Companies around the world, large and small, are starting to set bold sustainability goals. In order to take action to address complex challenges that threaten their business, the environment, and society.
However, increasingly, companies across industries also recognize that they cannot meet their sustainability, sourcing, and business goals by going it alone.
Making significant and meaningful progress on systemic issues, from climate change to human rights, to health innovation and more, requires companies to collaborate and cooperate with a wide range of stakeholders, including other companies.
Pre-Competitive Partnerships Lead to Greater Sustainable Impact and Business Results
It’s easy to acknowledge the need for companies to work with other stakeholders, but what does that mean? What does it look like? And how do companies know which stakeholders they should partner with?
The answers to these questions depend greatly on the problem you’re trying to solve and who needs to be on board to help solve it.
We write a lot about cross-sector partnerships, which unite companies in collaboration with donors, civil society, foundations, and others, to take on shared challenges and pursue aligned opportunity.
But sometimes, what’s especially needed is for peer companies to come together to address a problem side-by-side.
Pre-competitive partnerships have emerged as a powerful collaboration model for forward-thinking companies looking to address systemic challenges.
So, what is pre-competitive collaboration? Pre-competitive collaboration involves two or more companies operating within the same industry, coming together to address a shared problem or pain point that doesn’t impact direct business competition. Such partnerships can also be between companies sharing a supply chain ecosystem (e.g., companies that source from the same regions, farmers, or factories, or that hire from shared labor pools).
Pre-Competitive Collaboration for Corporate Sustainability Goals
There are times when competition between private sector companies drives innovation; other times, it creates redundancies or inefficiencies.
Pre-competitive partnerships work exceptionally well when focused on addressing a shared social impact or sustainability challenge like human rights or water allocation—or when companies hope to advance systemic change.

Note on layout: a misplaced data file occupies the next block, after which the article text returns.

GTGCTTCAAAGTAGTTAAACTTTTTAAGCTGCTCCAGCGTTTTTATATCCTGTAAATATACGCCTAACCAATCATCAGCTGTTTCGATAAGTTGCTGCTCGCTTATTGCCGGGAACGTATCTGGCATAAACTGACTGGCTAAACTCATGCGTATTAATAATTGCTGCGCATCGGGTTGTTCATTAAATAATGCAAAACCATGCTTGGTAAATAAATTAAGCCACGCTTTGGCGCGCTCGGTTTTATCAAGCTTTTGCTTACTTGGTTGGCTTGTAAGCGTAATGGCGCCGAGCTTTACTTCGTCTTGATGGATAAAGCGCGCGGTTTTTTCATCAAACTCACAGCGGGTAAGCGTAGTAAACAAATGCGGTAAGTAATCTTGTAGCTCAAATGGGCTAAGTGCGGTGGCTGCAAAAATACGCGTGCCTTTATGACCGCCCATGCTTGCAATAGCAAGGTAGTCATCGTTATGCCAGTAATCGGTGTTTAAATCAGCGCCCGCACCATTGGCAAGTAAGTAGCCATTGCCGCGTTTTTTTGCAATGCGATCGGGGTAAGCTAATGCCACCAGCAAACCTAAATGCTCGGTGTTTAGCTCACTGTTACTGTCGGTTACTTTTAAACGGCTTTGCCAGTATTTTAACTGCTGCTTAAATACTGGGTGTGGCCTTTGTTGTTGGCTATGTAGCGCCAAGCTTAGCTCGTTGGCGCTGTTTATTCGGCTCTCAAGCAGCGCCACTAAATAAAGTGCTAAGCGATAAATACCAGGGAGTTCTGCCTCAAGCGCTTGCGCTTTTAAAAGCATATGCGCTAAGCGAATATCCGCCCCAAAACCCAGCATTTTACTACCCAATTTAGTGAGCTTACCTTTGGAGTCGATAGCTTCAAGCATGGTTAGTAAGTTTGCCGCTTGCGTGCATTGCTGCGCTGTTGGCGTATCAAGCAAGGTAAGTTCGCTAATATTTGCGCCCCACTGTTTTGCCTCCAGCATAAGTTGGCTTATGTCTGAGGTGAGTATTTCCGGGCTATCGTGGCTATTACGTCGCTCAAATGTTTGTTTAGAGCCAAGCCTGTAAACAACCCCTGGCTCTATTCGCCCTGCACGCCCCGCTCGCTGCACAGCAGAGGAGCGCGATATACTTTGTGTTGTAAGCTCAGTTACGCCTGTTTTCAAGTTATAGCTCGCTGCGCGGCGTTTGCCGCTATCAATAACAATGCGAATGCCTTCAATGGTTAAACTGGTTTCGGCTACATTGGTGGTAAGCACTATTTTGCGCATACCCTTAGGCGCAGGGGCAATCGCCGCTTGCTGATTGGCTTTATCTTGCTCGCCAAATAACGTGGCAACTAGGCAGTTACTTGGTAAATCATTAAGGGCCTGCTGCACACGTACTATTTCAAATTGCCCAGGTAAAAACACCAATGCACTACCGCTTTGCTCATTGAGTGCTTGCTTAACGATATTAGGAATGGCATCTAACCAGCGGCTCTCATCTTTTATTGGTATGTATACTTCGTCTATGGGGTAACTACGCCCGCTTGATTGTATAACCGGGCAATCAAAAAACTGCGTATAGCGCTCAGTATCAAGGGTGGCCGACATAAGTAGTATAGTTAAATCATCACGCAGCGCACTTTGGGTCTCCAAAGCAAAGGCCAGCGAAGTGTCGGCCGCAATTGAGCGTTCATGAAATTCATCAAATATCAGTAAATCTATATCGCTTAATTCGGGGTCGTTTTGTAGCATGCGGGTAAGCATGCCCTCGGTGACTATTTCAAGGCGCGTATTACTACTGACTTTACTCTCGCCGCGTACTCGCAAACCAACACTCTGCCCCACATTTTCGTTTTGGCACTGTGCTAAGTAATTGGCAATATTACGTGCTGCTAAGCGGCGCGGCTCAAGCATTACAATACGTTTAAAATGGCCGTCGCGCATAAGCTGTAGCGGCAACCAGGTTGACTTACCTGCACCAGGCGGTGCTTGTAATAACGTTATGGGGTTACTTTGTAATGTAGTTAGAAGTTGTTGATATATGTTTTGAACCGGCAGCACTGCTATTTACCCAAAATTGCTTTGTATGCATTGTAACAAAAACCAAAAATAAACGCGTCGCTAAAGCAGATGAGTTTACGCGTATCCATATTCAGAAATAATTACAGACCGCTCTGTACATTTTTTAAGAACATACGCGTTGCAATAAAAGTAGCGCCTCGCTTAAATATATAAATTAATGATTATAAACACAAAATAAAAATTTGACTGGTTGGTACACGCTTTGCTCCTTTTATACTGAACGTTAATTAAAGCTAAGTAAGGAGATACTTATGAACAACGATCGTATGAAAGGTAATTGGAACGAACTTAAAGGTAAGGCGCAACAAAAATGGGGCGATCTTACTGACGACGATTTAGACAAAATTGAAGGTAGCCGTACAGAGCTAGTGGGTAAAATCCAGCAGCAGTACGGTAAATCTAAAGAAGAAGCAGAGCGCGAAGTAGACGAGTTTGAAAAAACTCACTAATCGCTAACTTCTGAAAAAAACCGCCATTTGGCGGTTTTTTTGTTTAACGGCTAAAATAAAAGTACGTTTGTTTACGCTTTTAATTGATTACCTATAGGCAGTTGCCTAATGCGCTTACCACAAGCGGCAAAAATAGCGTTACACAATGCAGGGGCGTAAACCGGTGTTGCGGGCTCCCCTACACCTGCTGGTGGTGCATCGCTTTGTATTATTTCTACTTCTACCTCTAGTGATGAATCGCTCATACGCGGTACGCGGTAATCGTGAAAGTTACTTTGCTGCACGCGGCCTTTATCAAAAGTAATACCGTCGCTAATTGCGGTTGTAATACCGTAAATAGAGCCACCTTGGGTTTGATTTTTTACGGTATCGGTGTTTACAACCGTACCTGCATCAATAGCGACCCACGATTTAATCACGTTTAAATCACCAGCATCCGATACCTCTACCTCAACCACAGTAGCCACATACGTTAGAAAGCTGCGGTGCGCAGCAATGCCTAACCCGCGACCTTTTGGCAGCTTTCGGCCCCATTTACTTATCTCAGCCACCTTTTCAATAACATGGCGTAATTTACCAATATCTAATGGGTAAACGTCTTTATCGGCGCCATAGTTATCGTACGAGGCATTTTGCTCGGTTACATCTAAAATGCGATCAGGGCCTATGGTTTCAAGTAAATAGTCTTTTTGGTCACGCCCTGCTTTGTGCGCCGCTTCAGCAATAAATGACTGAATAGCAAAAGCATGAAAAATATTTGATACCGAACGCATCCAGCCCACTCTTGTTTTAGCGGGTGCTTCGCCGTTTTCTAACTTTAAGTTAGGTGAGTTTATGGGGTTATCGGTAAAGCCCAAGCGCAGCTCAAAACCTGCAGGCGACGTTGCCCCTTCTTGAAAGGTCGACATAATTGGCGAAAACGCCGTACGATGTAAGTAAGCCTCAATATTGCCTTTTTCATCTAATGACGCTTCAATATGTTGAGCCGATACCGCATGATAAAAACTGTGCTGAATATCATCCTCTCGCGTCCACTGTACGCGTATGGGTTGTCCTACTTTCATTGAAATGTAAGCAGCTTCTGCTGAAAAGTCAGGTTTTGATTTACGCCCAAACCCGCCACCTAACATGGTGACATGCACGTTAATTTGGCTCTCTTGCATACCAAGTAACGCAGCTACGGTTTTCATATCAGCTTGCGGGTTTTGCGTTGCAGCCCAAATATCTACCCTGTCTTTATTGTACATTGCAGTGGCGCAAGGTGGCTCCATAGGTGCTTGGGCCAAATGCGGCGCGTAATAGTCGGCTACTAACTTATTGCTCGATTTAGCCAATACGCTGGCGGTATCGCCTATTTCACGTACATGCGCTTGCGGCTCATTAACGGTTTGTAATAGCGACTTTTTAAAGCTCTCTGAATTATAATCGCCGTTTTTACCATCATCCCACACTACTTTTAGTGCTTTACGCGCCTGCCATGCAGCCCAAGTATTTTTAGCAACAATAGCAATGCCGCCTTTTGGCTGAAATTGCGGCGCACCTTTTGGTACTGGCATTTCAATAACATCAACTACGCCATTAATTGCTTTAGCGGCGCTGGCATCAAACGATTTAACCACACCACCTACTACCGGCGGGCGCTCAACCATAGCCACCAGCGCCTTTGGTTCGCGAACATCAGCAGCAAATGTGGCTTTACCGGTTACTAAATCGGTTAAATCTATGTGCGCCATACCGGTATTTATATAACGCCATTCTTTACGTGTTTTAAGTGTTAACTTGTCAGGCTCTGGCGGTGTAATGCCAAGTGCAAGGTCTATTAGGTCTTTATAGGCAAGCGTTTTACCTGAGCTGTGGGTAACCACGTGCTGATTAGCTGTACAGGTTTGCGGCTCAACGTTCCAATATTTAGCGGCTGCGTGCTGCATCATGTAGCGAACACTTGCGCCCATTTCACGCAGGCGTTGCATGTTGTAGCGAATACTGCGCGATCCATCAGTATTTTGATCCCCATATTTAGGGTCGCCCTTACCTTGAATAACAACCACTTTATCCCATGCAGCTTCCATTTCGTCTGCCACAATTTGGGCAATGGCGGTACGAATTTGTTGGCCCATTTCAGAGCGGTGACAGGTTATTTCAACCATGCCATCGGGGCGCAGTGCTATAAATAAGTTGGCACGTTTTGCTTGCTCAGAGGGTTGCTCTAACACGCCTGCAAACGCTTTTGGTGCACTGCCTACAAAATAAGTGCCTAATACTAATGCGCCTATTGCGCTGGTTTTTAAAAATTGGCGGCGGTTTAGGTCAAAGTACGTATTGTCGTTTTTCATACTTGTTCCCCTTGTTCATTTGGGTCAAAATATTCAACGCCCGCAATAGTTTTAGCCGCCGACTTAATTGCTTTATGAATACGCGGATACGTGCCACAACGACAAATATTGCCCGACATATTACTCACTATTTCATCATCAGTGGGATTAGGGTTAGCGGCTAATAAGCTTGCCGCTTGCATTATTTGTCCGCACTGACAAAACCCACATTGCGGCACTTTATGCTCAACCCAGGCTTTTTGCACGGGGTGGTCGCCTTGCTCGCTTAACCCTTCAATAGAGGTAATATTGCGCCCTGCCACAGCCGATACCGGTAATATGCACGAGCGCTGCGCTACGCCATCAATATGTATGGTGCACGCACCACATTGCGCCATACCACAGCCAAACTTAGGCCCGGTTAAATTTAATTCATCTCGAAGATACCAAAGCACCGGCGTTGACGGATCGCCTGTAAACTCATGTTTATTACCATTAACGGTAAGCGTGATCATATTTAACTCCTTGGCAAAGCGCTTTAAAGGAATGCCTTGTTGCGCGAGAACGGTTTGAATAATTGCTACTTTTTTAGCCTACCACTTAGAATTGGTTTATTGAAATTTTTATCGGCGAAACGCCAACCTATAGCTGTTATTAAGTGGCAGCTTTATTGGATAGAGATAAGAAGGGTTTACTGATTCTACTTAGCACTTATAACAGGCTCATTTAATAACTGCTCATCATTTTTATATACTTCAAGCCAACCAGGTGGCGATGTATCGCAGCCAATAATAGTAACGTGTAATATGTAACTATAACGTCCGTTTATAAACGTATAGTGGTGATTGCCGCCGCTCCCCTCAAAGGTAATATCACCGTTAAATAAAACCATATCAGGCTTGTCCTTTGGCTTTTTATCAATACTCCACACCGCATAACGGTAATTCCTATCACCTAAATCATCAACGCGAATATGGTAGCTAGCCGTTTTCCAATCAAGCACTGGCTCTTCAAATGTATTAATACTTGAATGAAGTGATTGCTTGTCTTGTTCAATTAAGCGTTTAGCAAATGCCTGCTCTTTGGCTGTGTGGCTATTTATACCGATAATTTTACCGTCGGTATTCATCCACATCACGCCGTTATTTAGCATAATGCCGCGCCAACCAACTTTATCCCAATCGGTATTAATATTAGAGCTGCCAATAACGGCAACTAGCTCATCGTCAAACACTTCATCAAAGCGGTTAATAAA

Here, pre-competitive partnerships offer corporate sustainability teams a chance to collaborate with competitors and peers, collectively pooling and channeling resources, expertise, and information to coordinate and scale more impactful solutions that help each partner better meet their business and sustainability goals.
Take sustainability, for example. Here, we benefit from greater collaboration between companies for several reasons:
- Data and knowledge sharing expedites experimentation, helping companies better determine what works in fighting climate change or other complex sustainability challenges.
- Taking a systems approach breaks down false silos around individual supply chains, allowing companies to recognize overlapping interests and get to solutions more efficiently.
- Setting clear standards across an industry makes it easier to regulate practices that can be harmful to people and environments.
How Are Pre-Competitive Partnerships Structured?
Pre-competitive partnership models typically form via two avenues:
1. Advocacy Based
Companies can join or create consortiums within industries that work on specific challenge areas like human rights, reducing plastics, or water availability. Action from these groups often focuses on lobbying for policy change, hiring research institutions to delve deep into shared challenges, and/or convening to share insights or make public commitments to increase awareness and accountability.
The Platform for Accelerating the Circular Economy (PACE) is one model for how companies—including competitors—have joined forces for deep collaboration and partnership to transform global systems for electronics, plastics, capital equipment, textiles, and food.
2. Project Based
Some companies may supplement advocacy efforts with more project-based models. The action from these efforts focuses on mobilizing resources on the ground within a specific region or sector. At Resonance, we work with companies to help them activate their sustainability goals through contextualized partnerships.
By establishing projects within a specific supply chain or region,company partners can solve specific shared challenges, test new solutions or approaches, and also drive concrete action to further bigger-picture goals.
Moving Forward With Pre-Competitive Partnerships
When it comes to achieving sustainability and business goals, there is no “one-size-fits-all” partnership model; only what’s best for your specific challenge and context. Before jumping into a consortium or building out regionally-specific projects with another company, it’s important to evaluate if this partnership model is right for your business.
If you're ready to engage in a pre-competitive partnership, ask yourself these three key questions to determine when pre-competitive collaboration is right for your company.